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From: Dean Michael Berris (mikhailberis_at_[hidden])
Date: 2007-12-11 00:31:21

Hi Andrey,

On Dec 11, 2007 5:00 AM, Andrey Tcherepanov <moyt63c02_at_[hidden]> wrote:
> I like the idea of basic_message<> (which could be used for SMTP and gods
> know what else as well), but what about UDP servers or, generally
> speaking, multi-transport protocols?

basic_message<> is intended to be divorced from the actual transport
being used to put the contents of it out the wire. The idea of
basic_message is primarily as a common structure -- or the foundation
-- on which all operations lower level (network transport,
serialization/deserialization, etc.) and higher level (protocol
specific transformations, chaining, stream operations, etc.) will deal
with. If I only had the time and talent, I'll come up with a visual
representation as to how the basic_message<> fits in all this
network-related code with a simple layered design. For now, this is
how I envision it:

Adapters/Transformations Layer
| basic_message<> and derivatives |
Transport Layer

For a client protocol 'stack', there will be protocol specific
adapters and transformations higher than the basic_message<>
abstraction and protocol specific derivatives. So the idea would then
look like (for HTTP):

HTTP Transformations/Adaptations Layer
| http_request / http_response
| both deriving from basic_message<>
Generic/HTTP Transport Layer

Question might be, what the transformations/adaptations layer would
contain. There is no straight answer, but what comes to mind are the

- Stream Adapters (create an HTTP Session "Stream", cookie support, ETags, etc.)
- Iterator Adapters (turn a message or set of message(s) into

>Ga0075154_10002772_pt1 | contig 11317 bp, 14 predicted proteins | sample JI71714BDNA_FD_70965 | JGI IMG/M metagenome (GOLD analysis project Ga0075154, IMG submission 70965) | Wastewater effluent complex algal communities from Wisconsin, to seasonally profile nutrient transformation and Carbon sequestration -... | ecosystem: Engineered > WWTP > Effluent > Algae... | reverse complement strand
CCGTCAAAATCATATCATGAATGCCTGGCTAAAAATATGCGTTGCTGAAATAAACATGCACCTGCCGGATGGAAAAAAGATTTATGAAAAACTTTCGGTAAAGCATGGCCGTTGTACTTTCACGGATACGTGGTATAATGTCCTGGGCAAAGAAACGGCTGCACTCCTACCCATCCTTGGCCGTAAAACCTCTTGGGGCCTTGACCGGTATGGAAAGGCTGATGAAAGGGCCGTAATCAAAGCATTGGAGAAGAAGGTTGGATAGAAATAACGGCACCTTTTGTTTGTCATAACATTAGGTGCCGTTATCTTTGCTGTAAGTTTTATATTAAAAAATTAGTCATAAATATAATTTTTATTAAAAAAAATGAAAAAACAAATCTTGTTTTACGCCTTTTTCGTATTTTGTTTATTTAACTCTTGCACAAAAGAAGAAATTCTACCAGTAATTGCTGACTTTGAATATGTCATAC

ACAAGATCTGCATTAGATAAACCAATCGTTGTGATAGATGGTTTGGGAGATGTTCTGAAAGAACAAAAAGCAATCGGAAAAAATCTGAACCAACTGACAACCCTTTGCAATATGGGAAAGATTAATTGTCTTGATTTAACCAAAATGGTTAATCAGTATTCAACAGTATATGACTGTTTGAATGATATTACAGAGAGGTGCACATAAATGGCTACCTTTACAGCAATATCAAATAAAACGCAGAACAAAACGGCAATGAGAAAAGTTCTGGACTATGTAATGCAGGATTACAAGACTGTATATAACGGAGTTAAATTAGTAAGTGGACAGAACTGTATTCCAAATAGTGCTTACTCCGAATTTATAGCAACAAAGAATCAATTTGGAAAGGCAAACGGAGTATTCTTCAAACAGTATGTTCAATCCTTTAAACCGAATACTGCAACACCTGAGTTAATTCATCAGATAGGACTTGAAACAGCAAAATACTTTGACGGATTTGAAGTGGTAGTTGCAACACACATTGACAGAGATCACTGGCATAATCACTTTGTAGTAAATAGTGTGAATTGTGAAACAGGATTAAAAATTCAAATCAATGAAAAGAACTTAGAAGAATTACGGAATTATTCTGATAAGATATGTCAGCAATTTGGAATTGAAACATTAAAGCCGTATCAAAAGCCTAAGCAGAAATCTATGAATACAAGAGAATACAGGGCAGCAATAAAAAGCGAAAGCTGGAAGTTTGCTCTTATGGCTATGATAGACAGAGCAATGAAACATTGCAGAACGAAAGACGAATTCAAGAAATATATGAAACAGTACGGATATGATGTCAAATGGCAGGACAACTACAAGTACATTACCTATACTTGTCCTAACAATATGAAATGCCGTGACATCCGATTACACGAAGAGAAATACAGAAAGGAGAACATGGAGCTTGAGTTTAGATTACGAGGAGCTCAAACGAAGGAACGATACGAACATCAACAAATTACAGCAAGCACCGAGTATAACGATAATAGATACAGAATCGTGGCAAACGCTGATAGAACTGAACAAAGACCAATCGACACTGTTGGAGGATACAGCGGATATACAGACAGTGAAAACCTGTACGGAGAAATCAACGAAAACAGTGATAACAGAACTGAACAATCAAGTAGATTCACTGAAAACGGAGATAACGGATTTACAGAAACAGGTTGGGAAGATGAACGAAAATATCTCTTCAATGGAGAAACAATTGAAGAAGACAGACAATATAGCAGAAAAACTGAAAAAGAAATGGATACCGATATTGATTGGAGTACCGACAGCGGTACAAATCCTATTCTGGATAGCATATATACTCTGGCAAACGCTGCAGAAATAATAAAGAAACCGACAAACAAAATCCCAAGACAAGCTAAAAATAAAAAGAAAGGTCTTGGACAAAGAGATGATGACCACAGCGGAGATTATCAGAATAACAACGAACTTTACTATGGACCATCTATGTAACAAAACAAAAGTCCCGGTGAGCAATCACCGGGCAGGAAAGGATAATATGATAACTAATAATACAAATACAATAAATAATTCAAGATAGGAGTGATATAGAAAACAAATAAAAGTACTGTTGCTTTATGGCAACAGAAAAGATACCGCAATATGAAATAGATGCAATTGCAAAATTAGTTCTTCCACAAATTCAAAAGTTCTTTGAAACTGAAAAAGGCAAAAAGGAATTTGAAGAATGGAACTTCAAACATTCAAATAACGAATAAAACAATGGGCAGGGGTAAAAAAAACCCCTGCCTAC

iterator-accessible objects for STL friendliness; further examples can
be imagined if there was more time to do it)
- Protocol-Protocol transformations (example, HTTP<-->SMTP, or
HTTP<-->XMPP, etc.)

And the possibilities are endless. ;-)

> Although http is sitting on top of TCP, there is an RTSP protocol which
> claims to be derived from HTTP/1.1 in most parts (well, at least RFC has
> lots of backrefs to HTTP spec), but allows to use connectionless transport
> (aka UDP). Moreover, RTSP treats Clients as something that can receive
> asynchronous stream change notifications (if allowed). I am not arguing
> that your design will not cover 95% of useful cases, but I think protocol
> parsing and transport layer might need more separation. This way if brave
> person will decide to implement RTSP (for example) as derived from HTTP,
> he/she will not be limited by TCP transport.

It will be divorced -- the concept of messages have nothing to do with
the actual transport and processing that happens in a specific
protocol stack.

I hope this helps! :-)

Dean Michael C. Berris
Software Engineer, Friendster, Inc.
[+63 928 7291459]
[+1 408 4049523]

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